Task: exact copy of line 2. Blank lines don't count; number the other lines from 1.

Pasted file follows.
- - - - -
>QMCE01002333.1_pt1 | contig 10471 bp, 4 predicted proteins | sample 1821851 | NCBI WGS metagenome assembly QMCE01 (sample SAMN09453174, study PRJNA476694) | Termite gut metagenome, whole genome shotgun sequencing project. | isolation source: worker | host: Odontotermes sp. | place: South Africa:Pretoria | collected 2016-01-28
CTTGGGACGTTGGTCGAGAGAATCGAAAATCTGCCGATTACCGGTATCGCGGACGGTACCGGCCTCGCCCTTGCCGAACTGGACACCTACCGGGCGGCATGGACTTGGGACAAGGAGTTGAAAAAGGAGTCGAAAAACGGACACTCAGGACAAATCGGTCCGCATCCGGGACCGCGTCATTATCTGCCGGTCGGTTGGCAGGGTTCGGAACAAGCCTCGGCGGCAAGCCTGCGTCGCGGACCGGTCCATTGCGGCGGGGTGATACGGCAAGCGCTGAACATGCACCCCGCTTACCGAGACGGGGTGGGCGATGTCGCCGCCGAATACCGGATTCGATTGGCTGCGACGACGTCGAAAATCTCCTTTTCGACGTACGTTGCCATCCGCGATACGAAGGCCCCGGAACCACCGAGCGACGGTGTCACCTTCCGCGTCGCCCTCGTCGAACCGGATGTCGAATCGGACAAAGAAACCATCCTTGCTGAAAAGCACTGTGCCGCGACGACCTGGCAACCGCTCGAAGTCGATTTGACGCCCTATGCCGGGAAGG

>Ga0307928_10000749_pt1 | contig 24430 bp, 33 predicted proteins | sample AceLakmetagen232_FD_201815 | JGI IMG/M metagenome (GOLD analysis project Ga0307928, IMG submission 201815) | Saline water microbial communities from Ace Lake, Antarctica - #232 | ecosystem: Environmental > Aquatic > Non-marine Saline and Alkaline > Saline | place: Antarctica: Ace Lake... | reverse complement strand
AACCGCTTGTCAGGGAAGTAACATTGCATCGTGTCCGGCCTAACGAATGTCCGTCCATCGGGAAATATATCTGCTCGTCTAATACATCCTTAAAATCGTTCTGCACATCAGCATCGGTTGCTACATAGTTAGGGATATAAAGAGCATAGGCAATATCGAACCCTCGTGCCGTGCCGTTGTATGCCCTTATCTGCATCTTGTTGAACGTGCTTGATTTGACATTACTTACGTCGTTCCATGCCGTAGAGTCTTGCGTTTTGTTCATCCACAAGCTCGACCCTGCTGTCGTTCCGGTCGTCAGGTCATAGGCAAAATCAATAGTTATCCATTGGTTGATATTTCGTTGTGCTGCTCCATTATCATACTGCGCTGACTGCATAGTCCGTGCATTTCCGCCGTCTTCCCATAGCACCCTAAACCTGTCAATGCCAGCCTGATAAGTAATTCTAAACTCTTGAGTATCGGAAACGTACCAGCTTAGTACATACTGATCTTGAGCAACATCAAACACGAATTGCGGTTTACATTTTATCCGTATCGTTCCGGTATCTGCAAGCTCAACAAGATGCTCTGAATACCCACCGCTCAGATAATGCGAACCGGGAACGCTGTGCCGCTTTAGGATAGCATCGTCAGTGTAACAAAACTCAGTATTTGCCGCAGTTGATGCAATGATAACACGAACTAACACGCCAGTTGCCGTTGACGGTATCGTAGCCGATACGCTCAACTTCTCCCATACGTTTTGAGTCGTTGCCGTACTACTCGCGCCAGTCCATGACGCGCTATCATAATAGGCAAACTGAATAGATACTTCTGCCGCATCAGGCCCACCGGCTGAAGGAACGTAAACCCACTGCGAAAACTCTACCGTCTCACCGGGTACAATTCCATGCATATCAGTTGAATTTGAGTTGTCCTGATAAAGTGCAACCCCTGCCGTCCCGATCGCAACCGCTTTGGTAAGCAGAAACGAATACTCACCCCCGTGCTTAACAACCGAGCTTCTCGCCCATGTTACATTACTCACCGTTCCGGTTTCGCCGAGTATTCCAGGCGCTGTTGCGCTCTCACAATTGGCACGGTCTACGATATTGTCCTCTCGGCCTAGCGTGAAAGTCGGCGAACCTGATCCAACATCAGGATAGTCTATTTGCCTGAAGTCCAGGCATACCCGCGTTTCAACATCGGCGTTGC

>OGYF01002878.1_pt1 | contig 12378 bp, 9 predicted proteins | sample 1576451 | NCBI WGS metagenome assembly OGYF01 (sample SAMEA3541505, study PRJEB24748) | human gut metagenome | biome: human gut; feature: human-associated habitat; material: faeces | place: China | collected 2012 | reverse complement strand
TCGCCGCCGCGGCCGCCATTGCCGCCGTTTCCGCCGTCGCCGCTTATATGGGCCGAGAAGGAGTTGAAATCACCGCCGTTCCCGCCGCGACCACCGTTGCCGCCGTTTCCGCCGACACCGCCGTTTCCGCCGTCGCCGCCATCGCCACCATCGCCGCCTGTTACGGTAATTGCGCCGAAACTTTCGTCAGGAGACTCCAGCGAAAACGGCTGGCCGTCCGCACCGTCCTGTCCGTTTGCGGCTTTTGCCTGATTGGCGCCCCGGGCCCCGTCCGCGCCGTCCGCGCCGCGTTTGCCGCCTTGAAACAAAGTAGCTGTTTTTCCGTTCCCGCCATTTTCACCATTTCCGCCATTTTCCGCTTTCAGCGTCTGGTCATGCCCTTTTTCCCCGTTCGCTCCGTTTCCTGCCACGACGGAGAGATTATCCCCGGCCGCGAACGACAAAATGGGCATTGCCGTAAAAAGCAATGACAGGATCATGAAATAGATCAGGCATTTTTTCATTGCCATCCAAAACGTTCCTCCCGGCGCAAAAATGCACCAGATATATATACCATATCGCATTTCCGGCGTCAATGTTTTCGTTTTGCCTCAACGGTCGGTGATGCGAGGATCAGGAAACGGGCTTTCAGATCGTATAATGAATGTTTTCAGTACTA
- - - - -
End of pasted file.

CTTGGGACGTTGGTCGAGAGAATCGAAAATCTGCCGATTACCGGTATCGCGGACGGTACCGGCCTCGCCCTTGCCGAACTGGACACCTACCGGGCGGCATGGACTTGGGACAAGGAGTTGAAAAAGGAGTCGAAAAACGGACACTCAGGACAAATCGGTCCGCATCCGGGACCGCGTCATTATCTGCCGGTCGGTTGGCAGGGTTCGGAACAAGCCTCGGCGGCAAGCCTGCGTCGCGGACCGGTCCATTGCGGCGGGGTGATACGGCAAGCGCTGAACATGCACCCCGCTTACCGAGACGGGGTGGGCGATGTCGCCGCCGAATACCGGATTCGATTGGCTGCGACGACGTCGAAAATCTCCTTTTCGACGTACGTTGCCATCCGCGATACGAAGGCCCCGGAACCACCGAGCGACGGTGTCACCTTCCGCGTCGCCCTCGTCGAACCGGATGTCGAATCGGACAAAGAAACCATCCTTGCTGAAAAGCACTGTGCCGCGACGACCTGGCAACCGCTCGAAGTCGATTTGACGCCCTATGCCGGGAAGG